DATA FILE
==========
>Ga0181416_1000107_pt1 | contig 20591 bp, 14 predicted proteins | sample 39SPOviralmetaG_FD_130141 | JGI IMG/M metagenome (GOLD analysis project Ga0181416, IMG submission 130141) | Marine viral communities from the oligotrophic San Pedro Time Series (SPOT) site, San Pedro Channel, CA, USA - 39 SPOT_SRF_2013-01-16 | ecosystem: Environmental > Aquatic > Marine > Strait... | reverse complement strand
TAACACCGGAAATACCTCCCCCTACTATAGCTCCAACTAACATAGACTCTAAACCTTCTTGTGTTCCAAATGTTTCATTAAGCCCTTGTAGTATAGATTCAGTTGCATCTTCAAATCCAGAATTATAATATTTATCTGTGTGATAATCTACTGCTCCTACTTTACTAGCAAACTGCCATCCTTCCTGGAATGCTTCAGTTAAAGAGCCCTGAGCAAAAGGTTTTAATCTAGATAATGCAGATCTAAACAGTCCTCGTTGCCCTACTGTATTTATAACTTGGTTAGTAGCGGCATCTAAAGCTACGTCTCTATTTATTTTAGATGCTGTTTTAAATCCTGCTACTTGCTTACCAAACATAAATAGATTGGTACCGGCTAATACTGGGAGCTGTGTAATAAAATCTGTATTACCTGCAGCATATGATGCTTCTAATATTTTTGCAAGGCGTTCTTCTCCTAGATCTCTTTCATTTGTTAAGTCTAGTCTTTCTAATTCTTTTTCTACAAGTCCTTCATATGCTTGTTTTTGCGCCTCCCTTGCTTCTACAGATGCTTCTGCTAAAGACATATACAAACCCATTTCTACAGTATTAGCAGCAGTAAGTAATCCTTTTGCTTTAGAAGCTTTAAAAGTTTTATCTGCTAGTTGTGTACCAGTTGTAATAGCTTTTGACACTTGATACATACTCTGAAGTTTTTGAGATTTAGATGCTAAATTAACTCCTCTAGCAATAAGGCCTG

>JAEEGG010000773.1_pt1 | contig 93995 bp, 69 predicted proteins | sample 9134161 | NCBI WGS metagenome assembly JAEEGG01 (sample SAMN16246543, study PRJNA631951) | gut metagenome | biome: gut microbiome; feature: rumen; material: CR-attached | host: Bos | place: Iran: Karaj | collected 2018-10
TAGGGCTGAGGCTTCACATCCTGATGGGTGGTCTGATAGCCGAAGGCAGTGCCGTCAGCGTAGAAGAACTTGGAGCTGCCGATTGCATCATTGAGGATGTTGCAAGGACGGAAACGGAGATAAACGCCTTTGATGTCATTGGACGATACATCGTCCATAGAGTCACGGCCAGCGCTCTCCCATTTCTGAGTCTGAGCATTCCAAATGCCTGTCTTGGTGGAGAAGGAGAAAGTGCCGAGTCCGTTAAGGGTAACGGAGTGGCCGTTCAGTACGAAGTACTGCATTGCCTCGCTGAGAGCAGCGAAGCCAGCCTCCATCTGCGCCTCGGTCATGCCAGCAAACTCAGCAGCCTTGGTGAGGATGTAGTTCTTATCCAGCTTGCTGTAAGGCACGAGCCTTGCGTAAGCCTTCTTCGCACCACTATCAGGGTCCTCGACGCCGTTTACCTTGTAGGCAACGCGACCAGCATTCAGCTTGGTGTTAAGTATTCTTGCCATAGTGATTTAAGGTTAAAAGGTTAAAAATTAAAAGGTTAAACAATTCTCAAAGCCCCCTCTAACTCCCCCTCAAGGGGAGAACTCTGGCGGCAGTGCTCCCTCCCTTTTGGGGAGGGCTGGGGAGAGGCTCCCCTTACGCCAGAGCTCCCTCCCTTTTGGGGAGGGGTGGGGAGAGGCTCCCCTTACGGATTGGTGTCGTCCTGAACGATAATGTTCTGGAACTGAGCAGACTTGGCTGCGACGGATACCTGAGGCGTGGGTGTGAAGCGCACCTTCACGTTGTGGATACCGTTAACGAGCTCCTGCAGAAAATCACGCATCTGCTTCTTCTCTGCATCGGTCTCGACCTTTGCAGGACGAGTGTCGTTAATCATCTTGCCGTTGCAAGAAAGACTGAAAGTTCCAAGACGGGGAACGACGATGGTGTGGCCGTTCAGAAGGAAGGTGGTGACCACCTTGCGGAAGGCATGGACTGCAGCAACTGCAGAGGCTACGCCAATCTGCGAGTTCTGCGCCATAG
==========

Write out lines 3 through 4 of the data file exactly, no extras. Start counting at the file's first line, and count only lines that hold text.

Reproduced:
>JAEEGG010000773.1_pt1 | contig 93995 bp, 69 predicted proteins | sample 9134161 | NCBI WGS metagenome assembly JAEEGG01 (sample SAMN16246543, study PRJNA631951) | gut metagenome | biome: gut microbiome; feature: rumen; material: CR-attached | host: Bos | place: Iran: Karaj | collected 2018-10
TAGGGCTGAGGCTTCACATCCTGATGGGTGGTCTGATAGCCGAAGGCAGTGCCGTCAGCGTAGAAGAACTTGGAGCTGCCGATTGCATCATTGAGGATGTTGCAAGGACGGAAACGGAGATAAACGCCTTTGATGTCATTGGACGATACATCGTCCATAGAGTCACGGCCAGCGCTCTCCCATTTCTGAGTCTGAGCATTCCAAATGCCTGTCTTGGTGGAGAAGGAGAAAGTGCCGAGTCCGTTAAGGGTAACGGAGTGGCCGTTCAGTACGAAGTACTGCATTGCCTCGCTGAGAGCAGCGAAGCCAGCCTCCATCTGCGCCTCGGTCATGCCAGCAAACTCAGCAGCCTTGGTGAGGATGTAGTTCTTATCCAGCTTGCTGTAAGGCACGAGCCTTGCGTAAGCCTTCTTCGCACCACTATCAGGGTCCTCGACGCCGTTTACCTTGTAGGCAACGCGACCAGCATTCAGCTTGGTGTTAAGTATTCTTGCCATAGTGATTTAAGGTTAAAAGGTTAAAAATTAAAAGGTTAAACAATTCTCAAAGCCCCCTCTAACTCCCCCTCAAGGGGAGAACTCTGGCGGCAGTGCTCCCTCCCTTTTGGGGAGGGCTGGGGAGAGGCTCCCCTTACGCCAGAGCTCCCTCCCTTTTGGGGAGGGGTGGGGAGAGGCTCCCCTTACGGATTGGTGTCGTCCTGAACGATAATGTTCTGGAACTGAGCAGACTTGGCTGCGACGGATACCTGAGGCGTGGGTGTGAAGCGCACCTTCACGTTGTGGATACCGTTAACGAGCTCCTGCAGAAAATCACGCATCTGCTTCTTCTCTGCATCGGTCTCGACCTTTGCAGGACGAGTGTCGTTAATCATCTTGCCGTTGCAAGAAAGACTGAAAGTTCCAAGACGGGGAACGACGATGGTGTGGCCGTTCAGAAGGAAGGTGGTGACCACCTTGCGGAAGGCATGGACTGCAGCAACTGCAGAGGCTACGCCAATCTGCGAGTTCTGCGCCATAG